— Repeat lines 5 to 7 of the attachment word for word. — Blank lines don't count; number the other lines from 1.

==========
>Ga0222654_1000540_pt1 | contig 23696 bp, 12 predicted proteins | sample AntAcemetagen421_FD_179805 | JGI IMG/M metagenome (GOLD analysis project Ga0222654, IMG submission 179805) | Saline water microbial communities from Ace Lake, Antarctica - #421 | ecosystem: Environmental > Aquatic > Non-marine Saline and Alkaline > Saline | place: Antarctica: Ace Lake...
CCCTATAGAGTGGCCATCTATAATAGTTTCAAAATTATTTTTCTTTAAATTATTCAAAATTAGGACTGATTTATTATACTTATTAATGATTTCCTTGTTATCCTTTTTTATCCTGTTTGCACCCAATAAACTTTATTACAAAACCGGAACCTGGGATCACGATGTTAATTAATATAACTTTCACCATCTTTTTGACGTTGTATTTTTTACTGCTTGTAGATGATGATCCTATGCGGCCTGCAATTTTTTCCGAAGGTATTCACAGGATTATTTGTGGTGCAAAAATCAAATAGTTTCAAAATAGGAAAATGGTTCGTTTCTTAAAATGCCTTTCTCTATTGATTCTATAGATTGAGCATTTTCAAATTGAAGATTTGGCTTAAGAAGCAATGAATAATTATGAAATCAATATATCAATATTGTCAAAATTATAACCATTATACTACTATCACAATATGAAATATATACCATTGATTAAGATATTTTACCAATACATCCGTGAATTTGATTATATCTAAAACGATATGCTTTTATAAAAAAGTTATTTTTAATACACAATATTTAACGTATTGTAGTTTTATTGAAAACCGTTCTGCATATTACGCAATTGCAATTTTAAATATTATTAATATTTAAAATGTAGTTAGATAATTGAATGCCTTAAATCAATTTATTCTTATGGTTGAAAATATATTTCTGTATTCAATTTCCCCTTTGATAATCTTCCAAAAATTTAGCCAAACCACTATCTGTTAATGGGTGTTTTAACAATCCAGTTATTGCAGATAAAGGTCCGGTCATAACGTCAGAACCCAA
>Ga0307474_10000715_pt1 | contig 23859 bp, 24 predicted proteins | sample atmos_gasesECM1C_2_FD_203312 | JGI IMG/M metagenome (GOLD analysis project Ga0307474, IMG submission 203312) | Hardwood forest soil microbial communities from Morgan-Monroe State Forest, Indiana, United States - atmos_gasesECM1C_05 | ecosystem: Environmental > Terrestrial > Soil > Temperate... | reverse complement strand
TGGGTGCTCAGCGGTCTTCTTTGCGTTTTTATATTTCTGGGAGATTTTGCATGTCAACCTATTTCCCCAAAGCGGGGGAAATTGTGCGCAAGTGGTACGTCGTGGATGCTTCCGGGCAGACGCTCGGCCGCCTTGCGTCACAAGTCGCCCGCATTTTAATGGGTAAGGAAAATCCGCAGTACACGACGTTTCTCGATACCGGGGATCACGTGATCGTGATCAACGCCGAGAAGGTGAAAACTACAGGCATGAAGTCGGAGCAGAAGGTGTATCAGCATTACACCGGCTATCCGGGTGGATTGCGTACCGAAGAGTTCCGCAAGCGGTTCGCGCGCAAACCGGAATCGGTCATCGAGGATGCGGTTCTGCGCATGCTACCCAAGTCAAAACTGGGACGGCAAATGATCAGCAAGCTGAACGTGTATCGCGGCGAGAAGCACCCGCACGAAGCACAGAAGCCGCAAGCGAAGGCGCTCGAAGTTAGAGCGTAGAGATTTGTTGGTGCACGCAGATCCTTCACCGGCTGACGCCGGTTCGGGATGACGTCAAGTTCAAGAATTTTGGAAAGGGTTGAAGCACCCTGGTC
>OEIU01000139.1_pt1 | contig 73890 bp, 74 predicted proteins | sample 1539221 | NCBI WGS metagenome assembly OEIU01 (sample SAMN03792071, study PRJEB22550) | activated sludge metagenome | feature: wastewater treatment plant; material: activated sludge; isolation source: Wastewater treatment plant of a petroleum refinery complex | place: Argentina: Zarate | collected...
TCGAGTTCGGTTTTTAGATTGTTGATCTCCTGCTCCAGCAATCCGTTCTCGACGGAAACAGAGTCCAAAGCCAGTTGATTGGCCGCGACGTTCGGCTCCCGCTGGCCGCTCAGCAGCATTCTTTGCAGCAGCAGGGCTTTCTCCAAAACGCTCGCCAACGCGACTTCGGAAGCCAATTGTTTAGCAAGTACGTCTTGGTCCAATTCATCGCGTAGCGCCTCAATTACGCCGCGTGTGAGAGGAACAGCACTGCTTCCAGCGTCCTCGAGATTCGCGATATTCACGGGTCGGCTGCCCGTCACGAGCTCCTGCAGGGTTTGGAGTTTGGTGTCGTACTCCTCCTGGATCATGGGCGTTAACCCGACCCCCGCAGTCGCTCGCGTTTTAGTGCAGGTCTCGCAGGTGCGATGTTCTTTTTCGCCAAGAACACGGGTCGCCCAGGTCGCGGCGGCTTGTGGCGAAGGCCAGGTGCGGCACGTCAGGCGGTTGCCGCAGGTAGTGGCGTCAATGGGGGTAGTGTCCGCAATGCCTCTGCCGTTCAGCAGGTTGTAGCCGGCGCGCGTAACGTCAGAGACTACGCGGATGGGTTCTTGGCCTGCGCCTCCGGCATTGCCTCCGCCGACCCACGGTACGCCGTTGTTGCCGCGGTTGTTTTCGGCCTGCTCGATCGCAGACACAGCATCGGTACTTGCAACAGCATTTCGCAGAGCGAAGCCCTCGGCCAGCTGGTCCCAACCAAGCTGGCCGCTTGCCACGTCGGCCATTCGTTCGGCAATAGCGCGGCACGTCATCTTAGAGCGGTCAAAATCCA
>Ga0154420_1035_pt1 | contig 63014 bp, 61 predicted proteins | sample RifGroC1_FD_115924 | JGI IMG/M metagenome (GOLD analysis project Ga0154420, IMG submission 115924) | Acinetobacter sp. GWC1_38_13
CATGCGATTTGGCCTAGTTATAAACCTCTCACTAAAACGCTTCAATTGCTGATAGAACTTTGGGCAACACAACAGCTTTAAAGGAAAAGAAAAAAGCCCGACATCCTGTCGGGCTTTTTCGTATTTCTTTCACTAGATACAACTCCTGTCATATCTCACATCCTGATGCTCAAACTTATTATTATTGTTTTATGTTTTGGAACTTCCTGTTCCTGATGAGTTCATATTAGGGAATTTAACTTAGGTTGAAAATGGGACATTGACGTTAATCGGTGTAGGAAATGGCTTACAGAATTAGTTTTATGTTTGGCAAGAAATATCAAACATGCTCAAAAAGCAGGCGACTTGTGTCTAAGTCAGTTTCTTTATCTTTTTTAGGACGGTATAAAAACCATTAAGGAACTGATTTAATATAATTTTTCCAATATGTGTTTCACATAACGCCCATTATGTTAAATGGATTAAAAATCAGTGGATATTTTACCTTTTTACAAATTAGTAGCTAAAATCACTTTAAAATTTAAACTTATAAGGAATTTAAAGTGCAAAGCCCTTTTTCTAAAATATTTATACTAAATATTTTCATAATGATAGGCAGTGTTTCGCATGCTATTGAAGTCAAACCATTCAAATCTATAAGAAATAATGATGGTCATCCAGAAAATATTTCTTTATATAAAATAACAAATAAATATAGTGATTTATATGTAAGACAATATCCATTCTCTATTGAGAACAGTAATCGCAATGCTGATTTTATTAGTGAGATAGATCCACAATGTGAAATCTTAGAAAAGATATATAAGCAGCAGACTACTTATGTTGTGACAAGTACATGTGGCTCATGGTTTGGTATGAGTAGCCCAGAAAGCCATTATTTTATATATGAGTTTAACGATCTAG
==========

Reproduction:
>OEIU01000139.1_pt1 | contig 73890 bp, 74 predicted proteins | sample 1539221 | NCBI WGS metagenome assembly OEIU01 (sample SAMN03792071, study PRJEB22550) | activated sludge metagenome | feature: wastewater treatment plant; material: activated sludge; isolation source: Wastewater treatment plant of a petroleum refinery complex | place: Argentina: Zarate | collected...
TCGAGTTCGGTTTTTAGATTGTTGATCTCCTGCTCCAGCAATCCGTTCTCGACGGAAACAGAGTCCAAAGCCAGTTGATTGGCCGCGACGTTCGGCTCCCGCTGGCCGCTCAGCAGCATTCTTTGCAGCAGCAGGGCTTTCTCCAAAACGCTCGCCAACGCGACTTCGGAAGCCAATTGTTTAGCAAGTACGTCTTGGTCCAATTCATCGCGTAGCGCCTCAATTACGCCGCGTGTGAGAGGAACAGCACTGCTTCCAGCGTCCTCGAGATTCGCGATATTCACGGGTCGGCTGCCCGTCACGAGCTCCTGCAGGGTTTGGAGTTTGGTGTCGTACTCCTCCTGGATCATGGGCGTTAACCCGACCCCCGCAGTCGCTCGCGTTTTAGTGCAGGTCTCGCAGGTGCGATGTTCTTTTTCGCCAAGAACACGGGTCGCCCAGGTCGCGGCGGCTTGTGGCGAAGGCCAGGTGCGGCACGTCAGGCGGTTGCCGCAGGTAGTGGCGTCAATGGGGGTAGTGTCCGCAATGCCTCTGCCGTTCAGCAGGTTGTAGCCGGCGCGCGTAACGTCAGAGACTACGCGGATGGGTTCTTGGCCTGCGCCTCCGGCATTGCCTCCGCCGACCCACGGTACGCCGTTGTTGCCGCGGTTGTTTTCGGCCTGCTCGATCGCAGACACAGCATCGGTACTTGCAACAGCATTTCGCAGAGCGAAGCCCTCGGCCAGCTGGTCCCAACCAAGCTGGCCGCTTGCCACGTCGGCCATTCGTTCGGCAATAGCGCGGCACGTCATCTTAGAGCGGTCAAAATCCA
>Ga0154420_1035_pt1 | contig 63014 bp, 61 predicted proteins | sample RifGroC1_FD_115924 | JGI IMG/M metagenome (GOLD analysis project Ga0154420, IMG submission 115924) | Acinetobacter sp. GWC1_38_13